Just finished reading a book by one of my favorite personal finance authors: William Bernstein. It appears that with every book he writes, he is making them easier to read and addressed to broader audience. In this book, he uses the recent financial "meltdown" as a "teachable moment".
Chapter 1 - A Brief History of Financial Time
- Throughout history, there have always been providers and consumers of capital; today it is no different.
- Also throughout history, that capital has taken two basic forms: loans (including bonds) and equity (partnership or stock). The latter has a lower legal standing than the former, and it is thus riskier and necessitates a higher long-term return to attract investors.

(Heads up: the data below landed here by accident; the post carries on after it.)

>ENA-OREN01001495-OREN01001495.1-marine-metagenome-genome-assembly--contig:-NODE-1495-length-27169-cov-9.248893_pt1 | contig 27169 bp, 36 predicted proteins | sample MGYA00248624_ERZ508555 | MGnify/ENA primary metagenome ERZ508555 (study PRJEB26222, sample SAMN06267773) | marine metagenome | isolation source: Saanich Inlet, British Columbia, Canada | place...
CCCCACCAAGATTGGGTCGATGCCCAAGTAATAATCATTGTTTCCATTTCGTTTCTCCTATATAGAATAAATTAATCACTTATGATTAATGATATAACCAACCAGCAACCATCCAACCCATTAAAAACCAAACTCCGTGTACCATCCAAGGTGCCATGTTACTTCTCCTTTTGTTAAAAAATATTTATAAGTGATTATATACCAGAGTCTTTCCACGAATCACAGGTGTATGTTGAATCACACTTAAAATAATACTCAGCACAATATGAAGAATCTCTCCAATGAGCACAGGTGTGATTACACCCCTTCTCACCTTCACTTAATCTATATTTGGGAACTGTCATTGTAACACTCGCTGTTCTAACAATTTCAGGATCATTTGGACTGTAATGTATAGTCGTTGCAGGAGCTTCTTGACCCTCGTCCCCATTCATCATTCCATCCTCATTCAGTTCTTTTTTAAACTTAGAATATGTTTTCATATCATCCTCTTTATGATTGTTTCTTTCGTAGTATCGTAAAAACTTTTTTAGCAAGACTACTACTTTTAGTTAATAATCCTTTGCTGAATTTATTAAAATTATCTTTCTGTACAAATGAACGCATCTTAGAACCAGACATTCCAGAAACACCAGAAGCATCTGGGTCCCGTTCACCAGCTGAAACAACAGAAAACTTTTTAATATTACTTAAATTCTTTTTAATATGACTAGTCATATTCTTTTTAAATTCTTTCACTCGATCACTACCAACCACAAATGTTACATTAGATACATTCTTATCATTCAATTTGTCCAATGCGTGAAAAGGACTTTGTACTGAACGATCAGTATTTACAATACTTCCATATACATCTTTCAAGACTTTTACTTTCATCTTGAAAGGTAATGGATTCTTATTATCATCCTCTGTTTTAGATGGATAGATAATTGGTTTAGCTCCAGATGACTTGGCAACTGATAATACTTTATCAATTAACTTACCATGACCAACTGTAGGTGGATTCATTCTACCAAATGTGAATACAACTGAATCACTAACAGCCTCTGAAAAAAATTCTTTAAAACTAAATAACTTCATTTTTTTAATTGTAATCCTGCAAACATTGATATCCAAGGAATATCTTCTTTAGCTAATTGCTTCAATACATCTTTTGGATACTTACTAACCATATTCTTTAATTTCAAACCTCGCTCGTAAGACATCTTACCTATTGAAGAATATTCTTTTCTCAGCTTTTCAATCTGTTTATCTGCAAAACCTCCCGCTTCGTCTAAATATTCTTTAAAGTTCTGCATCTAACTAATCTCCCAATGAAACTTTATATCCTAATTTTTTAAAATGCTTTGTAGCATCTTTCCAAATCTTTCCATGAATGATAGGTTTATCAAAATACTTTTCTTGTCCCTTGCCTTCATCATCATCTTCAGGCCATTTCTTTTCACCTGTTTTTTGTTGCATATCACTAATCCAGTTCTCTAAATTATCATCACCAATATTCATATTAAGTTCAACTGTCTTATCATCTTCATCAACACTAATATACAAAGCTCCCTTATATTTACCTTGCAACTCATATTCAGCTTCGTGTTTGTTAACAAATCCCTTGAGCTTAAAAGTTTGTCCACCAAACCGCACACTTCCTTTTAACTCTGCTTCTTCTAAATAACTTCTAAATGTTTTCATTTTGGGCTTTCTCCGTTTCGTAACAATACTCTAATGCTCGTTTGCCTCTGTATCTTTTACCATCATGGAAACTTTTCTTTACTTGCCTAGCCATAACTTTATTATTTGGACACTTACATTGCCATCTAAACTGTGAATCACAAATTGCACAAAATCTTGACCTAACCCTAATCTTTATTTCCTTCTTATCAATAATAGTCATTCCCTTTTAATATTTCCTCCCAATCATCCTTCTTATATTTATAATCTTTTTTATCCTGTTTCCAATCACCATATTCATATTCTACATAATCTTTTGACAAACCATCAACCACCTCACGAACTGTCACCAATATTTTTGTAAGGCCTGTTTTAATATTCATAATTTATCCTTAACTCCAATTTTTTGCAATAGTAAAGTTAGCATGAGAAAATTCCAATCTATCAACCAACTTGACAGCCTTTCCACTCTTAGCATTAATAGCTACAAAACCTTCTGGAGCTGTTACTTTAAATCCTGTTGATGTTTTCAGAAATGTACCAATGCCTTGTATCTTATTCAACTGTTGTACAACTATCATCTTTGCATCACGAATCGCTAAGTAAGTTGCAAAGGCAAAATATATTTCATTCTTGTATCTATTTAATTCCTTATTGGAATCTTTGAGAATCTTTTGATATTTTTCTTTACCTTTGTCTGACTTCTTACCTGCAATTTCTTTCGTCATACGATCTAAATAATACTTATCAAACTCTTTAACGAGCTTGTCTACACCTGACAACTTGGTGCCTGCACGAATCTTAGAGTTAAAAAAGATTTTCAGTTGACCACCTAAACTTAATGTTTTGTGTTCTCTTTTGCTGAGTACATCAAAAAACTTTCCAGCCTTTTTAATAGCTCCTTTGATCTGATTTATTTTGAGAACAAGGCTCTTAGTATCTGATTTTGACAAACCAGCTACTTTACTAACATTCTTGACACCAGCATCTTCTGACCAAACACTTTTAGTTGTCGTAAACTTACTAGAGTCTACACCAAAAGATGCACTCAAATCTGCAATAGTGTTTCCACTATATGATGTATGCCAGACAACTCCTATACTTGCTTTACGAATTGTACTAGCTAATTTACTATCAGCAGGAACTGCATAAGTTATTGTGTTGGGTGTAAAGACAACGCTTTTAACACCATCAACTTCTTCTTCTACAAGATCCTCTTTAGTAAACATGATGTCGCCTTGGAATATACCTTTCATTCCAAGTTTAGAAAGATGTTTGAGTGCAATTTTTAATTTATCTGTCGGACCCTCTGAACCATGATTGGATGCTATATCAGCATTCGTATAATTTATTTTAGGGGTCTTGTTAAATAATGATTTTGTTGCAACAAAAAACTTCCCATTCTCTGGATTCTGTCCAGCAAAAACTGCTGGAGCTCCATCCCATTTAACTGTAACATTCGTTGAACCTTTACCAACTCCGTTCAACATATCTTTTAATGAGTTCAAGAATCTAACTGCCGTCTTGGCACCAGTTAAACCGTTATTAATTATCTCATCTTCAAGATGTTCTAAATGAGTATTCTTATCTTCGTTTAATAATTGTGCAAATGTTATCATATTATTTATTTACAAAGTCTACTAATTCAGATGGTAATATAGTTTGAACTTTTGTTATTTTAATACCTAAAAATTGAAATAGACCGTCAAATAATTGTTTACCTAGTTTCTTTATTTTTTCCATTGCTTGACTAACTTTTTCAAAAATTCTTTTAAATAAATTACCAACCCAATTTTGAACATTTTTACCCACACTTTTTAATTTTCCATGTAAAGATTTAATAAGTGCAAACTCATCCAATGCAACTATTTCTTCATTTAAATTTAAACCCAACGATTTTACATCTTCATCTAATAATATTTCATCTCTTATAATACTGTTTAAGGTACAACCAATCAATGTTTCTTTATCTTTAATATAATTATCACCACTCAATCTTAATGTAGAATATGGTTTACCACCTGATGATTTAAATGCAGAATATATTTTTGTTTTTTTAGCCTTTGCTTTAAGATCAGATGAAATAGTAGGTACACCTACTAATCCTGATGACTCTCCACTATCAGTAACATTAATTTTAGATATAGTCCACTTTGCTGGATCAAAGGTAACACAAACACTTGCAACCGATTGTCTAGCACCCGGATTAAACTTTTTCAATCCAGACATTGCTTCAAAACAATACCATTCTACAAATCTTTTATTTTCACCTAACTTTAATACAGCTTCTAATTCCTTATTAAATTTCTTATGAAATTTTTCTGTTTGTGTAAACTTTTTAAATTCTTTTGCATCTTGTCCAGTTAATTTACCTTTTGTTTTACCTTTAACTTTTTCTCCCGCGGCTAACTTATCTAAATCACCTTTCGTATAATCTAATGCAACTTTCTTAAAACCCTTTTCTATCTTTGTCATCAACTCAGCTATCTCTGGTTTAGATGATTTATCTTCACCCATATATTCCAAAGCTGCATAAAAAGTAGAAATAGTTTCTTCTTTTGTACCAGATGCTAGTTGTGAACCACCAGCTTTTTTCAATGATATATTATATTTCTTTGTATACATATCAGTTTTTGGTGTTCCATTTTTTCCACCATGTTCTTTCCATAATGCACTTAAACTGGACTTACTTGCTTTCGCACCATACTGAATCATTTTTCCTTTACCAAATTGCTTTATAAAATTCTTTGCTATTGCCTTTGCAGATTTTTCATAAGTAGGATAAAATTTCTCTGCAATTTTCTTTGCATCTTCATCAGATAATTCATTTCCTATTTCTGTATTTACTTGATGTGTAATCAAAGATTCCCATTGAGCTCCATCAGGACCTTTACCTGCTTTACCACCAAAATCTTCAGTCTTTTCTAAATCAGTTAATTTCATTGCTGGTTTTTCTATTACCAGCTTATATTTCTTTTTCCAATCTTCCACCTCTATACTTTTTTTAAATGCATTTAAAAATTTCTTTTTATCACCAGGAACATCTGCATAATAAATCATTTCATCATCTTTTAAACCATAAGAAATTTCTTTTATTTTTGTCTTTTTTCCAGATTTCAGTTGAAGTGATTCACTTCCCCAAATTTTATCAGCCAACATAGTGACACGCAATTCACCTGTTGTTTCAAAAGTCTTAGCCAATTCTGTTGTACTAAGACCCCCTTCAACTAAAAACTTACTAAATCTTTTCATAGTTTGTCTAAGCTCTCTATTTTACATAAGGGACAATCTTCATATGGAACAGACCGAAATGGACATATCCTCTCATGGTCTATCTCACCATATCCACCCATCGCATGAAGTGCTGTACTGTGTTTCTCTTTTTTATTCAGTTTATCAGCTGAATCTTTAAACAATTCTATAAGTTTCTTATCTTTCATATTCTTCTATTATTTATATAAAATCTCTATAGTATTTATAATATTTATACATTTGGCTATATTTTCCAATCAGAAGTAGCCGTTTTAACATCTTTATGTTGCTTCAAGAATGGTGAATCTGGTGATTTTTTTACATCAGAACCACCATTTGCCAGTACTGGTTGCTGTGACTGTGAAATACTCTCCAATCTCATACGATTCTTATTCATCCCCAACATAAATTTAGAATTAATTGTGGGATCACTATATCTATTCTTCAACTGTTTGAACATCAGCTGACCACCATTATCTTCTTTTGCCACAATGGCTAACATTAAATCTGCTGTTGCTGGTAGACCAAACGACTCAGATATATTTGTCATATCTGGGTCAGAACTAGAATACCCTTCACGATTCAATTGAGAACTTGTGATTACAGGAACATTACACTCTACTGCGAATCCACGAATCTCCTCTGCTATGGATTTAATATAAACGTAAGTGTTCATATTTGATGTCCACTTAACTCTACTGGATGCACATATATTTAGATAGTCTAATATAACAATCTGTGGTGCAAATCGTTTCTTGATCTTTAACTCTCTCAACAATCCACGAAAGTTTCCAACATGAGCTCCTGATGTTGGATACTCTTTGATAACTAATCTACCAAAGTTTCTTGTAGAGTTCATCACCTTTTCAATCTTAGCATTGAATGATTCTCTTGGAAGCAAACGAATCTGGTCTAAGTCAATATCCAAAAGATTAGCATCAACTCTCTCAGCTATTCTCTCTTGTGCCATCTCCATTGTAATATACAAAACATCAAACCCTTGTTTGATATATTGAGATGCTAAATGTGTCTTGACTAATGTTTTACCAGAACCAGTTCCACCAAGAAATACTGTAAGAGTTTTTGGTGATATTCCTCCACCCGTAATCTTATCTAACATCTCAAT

- During times of great social, political, and military turbulence, the prices of both stocks and bonds usually decline precipitously. Most often, this sets the stage for high future returns. Less frequently, however, the losses can be permanent and even total. Financial history demonstrates vividly the fact that just because this has not happened in the U.S. stock and bond markets yet is no guarantee that it might not occur in the future.
Chapter 2 - The Nature of the Beast
(To be completed)
Derek Sivers has a great page on this book. Refer to it for more details. I recommend this book to any investor.